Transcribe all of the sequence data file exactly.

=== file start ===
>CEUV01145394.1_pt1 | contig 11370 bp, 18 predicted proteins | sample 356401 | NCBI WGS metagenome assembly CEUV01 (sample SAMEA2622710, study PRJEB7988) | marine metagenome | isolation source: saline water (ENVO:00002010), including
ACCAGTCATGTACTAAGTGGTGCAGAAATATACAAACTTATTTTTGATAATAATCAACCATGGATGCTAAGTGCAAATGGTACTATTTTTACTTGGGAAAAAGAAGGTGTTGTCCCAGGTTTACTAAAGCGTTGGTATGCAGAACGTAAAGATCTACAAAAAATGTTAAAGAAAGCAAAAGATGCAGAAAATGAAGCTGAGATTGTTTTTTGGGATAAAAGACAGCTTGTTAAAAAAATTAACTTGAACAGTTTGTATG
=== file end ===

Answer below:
>CEUV01145394.1_pt1 | contig 11370 bp, 18 predicted proteins | sample 356401 | NCBI WGS metagenome assembly CEUV01 (sample SAMEA2622710, study PRJEB7988) | marine metagenome | isolation source: saline water (ENVO:00002010), including
ACCAGTCATGTACTAAGTGGTGCAGAAATATACAAACTTATTTTTGATAATAATCAACCATGGATGCTAAGTGCAAATGGTACTATTTTTACTTGGGAAAAAGAAGGTGTTGTCCCAGGTTTACTAAAGCGTTGGTATGCAGAACGTAAAGATCTACAAAAAATGTTAAAGAAAGCAAAAGATGCAGAAAATGAAGCTGAGATTGTTTTTTGGGATAAAAGACAGCTTGTTAAAAAAATTAACTTGAACAGTTTGTATG